Blood thinning drugs before removing a clot in stroke patients improves mortality rates at 90 days, study finds

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A new systematic review and meta-analysis by an international group of researchers has found giving a blood thinning drug (thrombolysis) before treatment to remove a clot from the brain—known as thrombectomy procedure—to stroke patients, improved mortality rates at 90 days, compared with just thrombectomy procedure alone.

The research led by the University of Bristol and National University of Singapore, in collaboration with researchers in the U.K., Germany, Belgium, Sweden and Taiwan, is published in the Journal of NeuroInterventional Surgery.

Mechanical thrombectomy is an for patients with an caused by a clot () from basilar artery occlusion, which occurs when the basilar artery, the at the back portion of the brain, is blocked. Administering a bridging blood thinning drug before removing a clot is still recommended for most patients with large-vessel occlusion pending results of randomized controlled trials.

However, in patients with basilar artery occlusion who undergo , it is not clear whether or not prior treatment with a bridging blood thinning drug is beneficial. The research team wanted to compare the clinical outcomes of mechanical thrombectomy, with and without bridging intravenous thrombolysis, in acute basilar artery occlusion through a and meta-analysis of the current literature.

The review looked at 51 prior studies and three studies were eligible to be included in the study's meta-analysis. The three studies compared bridging intravenous thrombolysis with direct mechanical thrombectomy in 1,096 patients with stroke due to basilar artery occlusion.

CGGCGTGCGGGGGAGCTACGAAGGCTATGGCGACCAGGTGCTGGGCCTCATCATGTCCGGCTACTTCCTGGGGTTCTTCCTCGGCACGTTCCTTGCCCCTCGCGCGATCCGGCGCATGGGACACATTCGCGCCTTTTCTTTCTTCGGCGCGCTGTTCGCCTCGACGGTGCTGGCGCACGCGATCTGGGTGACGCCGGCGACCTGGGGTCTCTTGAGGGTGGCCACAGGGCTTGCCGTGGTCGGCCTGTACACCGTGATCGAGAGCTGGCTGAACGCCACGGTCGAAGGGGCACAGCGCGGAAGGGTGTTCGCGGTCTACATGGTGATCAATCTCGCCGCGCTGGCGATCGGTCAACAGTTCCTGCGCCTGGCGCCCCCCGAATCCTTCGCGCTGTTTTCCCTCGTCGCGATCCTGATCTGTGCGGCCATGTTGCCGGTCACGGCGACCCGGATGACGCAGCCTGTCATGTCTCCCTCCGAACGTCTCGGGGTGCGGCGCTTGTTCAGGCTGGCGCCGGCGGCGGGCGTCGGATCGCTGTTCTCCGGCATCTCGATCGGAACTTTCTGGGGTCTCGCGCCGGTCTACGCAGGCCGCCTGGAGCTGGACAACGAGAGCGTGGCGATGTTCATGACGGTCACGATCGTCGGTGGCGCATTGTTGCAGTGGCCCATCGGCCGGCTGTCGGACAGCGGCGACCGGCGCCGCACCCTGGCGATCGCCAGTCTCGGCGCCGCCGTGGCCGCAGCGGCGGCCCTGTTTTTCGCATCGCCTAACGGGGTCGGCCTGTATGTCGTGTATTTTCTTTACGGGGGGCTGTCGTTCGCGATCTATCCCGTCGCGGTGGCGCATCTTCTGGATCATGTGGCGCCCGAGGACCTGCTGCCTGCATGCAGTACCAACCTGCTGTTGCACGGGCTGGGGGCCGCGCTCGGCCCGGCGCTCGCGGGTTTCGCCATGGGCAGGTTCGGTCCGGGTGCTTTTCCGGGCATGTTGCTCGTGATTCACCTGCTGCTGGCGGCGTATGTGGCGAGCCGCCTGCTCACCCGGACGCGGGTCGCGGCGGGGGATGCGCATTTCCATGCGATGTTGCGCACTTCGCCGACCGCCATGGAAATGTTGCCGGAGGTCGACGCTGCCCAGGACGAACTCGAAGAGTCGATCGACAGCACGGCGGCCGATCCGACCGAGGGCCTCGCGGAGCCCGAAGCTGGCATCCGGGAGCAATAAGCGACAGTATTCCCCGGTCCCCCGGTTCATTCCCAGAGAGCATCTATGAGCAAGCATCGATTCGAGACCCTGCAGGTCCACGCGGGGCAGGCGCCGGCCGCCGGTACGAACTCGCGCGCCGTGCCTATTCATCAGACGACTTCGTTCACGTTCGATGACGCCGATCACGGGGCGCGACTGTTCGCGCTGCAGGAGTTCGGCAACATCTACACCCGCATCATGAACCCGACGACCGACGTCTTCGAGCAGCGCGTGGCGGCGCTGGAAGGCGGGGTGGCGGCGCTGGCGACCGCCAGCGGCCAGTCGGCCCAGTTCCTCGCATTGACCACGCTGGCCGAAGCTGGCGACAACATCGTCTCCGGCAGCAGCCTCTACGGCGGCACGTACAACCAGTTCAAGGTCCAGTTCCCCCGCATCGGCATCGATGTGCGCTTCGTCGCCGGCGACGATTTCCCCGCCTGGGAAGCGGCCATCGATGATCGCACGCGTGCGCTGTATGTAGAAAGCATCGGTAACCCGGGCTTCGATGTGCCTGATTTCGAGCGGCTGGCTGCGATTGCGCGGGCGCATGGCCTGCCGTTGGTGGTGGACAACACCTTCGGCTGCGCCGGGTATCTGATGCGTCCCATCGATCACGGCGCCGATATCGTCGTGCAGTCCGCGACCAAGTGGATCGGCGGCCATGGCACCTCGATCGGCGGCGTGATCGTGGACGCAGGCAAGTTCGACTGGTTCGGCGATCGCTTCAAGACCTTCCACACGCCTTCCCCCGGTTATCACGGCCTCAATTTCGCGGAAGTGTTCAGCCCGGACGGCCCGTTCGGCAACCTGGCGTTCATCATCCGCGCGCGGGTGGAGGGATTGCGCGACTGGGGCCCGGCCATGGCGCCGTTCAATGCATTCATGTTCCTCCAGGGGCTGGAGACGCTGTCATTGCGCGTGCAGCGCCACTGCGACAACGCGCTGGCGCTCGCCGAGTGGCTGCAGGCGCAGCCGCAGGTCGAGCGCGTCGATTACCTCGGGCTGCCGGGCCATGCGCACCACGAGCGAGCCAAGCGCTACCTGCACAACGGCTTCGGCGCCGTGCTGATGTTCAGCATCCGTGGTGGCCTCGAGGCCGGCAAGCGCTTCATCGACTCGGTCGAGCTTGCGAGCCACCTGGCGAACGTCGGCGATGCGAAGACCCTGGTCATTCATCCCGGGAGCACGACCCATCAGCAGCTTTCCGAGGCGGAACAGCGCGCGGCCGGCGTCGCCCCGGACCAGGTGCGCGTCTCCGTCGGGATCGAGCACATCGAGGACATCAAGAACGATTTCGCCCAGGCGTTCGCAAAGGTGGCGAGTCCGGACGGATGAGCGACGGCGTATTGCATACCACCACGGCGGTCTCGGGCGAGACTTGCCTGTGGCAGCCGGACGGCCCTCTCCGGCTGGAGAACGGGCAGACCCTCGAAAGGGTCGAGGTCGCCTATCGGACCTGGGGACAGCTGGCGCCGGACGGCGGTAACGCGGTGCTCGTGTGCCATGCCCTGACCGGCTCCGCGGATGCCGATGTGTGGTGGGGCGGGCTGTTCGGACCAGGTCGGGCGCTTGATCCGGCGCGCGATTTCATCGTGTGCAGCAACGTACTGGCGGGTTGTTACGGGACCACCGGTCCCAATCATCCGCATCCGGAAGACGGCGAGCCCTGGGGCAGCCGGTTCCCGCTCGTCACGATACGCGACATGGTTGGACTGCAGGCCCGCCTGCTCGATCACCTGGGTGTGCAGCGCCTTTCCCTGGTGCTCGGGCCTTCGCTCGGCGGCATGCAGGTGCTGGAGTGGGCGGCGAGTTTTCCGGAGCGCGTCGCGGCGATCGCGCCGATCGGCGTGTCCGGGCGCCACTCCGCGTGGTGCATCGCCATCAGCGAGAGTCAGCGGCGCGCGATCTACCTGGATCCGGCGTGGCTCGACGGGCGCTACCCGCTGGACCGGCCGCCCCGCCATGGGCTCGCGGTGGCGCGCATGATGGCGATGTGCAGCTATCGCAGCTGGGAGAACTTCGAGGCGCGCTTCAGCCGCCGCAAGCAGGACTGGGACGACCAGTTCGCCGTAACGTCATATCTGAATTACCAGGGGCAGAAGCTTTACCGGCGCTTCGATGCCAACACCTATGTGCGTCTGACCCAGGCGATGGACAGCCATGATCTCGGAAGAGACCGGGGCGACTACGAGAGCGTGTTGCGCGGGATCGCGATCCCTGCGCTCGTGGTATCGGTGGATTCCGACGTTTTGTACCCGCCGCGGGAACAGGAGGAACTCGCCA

Of the total 1,096 patients, 749 were male (68.3%) and 347 were female (31.7%). 362 patients underwent mechanical thrombectomy with bridging intravenous thrombolysis, while 734 patients underwent direct mechanical thrombectomy.

The study found that in patients with due to basilar artery occlusion, compared with direct mechanical thrombectomy, bridging intravenous thrombolysis is associated with lower at 90 days without an increased risk of bleeding. Bridging intravenous thrombolysis is also associated with better functional outcomes particularly in patients with large atherosclerosis, which is the build-up of fatty material inside arteries. It's a potentially serious condition that causes most heart attacks and strokes but often goes unnoticed.

Keng Siang Lee, a medical student and the study's lead author from Bristol Medical School at the University of Bristol, said, "Our review has found in patients with acute ischemic stroke due to basilar artery occlusion, who present up to four and a half hours from the start of their stroke, bridging intravenous thrombolysis could improve their 90 day death rate.

"If our review is supported in future randomized controlled studies, it could become the standard treatment for stroke patients."

The research team suggest future randomized controlled trials are needed to validate whether bridging intravenous thrombolysis does provide benefits over direct mechanical thrombectomy in stroke patients with basilar artery occlusion.

More information: Keng Siang Lee et al, Bridging thrombolysis improves survival rates at 90 days compared with direct mechanical thrombectomy alone in acute ischemic stroke due to basilar artery occlusion: a systematic review and meta-analysis of 1096 patients, Journal of NeuroInterventional Surgery (2022). DOI: 10.1136/jnis-2022-019510

Citation: Blood thinning drugs before removing a clot in stroke patients improves mortality rates at 90 days, study finds (2022, October 4) retrieved 23 February 2024 from
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